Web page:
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On October 12, 1870, a good man closed his eyes on this world. Although loved by many, and respected by most at the time of his death, history has since laden Robert E. Lee with abuse and hatred. The change has been long coming, but Dylann Roof’s 2015 racist shooting raised disgust to a fever pitch, and provided a call to action for all who already thought sourly of General Lee. Following Roof’s violent outburst of hatred and white supremacy, the southern region of our country underwent a purge of much of its Confederate history. The acting assumption seems to be that if only we can erase any memory of the Confederacy and slavery, finally, racism will be a thing of the past. In the days of #metoo and #believewomen (as if women had but one mind among them), and Kavanaugh hearings, it’s worth pointing out that before we tear men apart, or tear down their statues, we are duty bound to know the facts of the case, no matter our personal feelings toward, or disagreements with, the male in question.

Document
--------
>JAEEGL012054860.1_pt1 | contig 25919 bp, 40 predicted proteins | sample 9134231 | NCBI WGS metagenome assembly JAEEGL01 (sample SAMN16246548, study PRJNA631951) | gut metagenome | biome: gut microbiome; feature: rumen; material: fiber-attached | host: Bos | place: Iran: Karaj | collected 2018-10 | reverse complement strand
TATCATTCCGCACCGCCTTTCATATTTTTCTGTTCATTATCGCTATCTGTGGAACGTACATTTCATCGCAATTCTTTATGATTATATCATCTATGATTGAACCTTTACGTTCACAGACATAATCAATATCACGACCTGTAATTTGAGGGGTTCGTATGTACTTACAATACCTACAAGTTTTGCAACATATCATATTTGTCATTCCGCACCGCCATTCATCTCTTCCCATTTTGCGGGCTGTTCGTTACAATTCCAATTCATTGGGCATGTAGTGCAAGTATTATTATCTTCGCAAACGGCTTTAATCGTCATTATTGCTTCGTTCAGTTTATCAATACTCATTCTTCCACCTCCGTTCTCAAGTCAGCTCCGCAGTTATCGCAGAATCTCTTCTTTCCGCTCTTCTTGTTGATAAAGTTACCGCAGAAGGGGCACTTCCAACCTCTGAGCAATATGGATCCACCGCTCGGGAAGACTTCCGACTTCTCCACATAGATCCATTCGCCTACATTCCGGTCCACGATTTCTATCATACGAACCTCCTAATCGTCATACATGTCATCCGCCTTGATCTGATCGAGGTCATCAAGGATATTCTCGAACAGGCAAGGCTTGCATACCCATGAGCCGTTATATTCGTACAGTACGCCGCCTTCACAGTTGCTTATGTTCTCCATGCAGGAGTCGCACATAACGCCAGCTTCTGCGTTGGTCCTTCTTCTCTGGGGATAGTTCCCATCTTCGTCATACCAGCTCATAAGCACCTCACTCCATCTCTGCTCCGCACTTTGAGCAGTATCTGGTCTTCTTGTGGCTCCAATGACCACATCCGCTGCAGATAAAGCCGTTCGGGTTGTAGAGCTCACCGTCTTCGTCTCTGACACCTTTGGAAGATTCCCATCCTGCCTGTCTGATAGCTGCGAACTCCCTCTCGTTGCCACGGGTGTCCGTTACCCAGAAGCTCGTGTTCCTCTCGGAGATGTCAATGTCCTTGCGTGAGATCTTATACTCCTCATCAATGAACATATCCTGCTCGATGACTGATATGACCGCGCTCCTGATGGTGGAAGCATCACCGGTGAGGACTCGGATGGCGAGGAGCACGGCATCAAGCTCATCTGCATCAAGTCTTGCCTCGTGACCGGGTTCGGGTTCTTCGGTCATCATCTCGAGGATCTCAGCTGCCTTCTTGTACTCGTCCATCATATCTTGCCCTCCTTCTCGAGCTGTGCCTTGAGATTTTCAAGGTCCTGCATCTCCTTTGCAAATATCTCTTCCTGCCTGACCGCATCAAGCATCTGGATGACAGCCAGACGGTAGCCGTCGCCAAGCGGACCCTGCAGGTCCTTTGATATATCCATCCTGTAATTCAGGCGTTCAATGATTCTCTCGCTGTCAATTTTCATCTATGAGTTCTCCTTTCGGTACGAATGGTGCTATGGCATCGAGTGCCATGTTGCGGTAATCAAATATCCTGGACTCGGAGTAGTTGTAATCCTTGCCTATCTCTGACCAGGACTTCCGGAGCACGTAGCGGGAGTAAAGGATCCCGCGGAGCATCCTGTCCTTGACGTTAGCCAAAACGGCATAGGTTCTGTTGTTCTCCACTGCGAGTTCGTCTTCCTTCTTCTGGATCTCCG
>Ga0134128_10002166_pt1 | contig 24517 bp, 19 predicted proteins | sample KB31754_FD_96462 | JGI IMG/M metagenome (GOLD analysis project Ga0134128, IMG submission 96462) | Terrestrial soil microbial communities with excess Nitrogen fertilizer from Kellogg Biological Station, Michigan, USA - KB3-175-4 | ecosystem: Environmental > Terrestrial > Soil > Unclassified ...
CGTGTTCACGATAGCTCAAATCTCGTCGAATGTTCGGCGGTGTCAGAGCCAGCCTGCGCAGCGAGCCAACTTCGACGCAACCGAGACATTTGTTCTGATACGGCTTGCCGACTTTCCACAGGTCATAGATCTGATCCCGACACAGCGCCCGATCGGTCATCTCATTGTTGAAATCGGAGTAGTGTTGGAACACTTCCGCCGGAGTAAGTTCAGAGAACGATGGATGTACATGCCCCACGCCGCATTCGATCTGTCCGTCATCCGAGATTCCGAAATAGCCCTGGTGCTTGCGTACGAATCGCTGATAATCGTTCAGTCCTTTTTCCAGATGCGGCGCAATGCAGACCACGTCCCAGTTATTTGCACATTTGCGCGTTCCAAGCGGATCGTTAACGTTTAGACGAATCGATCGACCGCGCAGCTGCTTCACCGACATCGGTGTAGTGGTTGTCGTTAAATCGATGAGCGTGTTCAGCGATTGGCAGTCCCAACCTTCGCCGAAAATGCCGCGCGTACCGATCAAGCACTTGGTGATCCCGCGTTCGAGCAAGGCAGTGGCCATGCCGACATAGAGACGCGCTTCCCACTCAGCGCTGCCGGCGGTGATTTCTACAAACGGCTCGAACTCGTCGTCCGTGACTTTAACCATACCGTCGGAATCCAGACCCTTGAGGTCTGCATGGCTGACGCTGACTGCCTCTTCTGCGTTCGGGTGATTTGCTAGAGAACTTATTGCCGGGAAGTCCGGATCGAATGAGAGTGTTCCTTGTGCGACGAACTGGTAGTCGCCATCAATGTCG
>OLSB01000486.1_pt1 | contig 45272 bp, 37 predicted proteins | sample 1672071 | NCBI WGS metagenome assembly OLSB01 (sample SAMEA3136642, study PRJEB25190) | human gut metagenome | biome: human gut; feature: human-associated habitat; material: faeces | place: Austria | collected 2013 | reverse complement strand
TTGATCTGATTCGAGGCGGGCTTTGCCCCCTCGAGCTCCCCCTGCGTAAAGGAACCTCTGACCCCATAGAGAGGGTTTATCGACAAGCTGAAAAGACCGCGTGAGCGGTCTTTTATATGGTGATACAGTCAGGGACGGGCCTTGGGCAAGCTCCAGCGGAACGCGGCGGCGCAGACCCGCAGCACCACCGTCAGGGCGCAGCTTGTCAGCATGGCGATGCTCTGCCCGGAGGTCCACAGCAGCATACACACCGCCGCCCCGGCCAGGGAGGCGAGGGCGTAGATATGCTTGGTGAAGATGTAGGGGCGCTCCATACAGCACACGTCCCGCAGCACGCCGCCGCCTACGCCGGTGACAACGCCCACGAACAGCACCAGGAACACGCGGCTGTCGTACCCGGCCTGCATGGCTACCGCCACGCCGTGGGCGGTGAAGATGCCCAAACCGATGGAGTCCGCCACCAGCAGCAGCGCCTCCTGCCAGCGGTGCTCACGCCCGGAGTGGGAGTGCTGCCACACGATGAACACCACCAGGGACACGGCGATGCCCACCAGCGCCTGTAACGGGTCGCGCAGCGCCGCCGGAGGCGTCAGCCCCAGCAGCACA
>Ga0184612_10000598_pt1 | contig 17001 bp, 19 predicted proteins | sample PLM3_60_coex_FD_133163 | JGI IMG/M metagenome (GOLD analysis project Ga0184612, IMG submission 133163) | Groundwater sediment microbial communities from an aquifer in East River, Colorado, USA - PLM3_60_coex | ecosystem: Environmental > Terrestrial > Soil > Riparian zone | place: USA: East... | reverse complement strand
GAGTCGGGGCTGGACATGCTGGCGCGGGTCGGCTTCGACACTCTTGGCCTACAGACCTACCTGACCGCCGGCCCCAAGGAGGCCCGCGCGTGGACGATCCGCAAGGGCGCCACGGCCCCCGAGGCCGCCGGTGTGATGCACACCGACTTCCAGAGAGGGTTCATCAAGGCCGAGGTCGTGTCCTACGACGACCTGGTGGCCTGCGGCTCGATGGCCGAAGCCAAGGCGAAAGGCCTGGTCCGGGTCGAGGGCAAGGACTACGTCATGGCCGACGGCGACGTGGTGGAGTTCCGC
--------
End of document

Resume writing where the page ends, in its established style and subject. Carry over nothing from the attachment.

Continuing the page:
Both Brett Kavanaugh and Robert E. Lee have been victimized by mob frenzy, an approach to disagreement that bypasses any search for truth. While Kavanaugh’s story remains unfinished, Robert E. Lee’s completed life provides food for thought. This man, known primarily for his dignity, his dedication, and most of all his outstanding leadership and military prowess certainly merits honor. He should be remembered with respect in history, with prayer on the day of his death, as well as being commemorated with statues. Toppling statues of Lee will not remove the shame of slavery from American history. Rather, refusing to recognize nobility among enemies—even historical ones, demonstrates symptoms of a culture purposefully ignorant of history, as well as one unable to...
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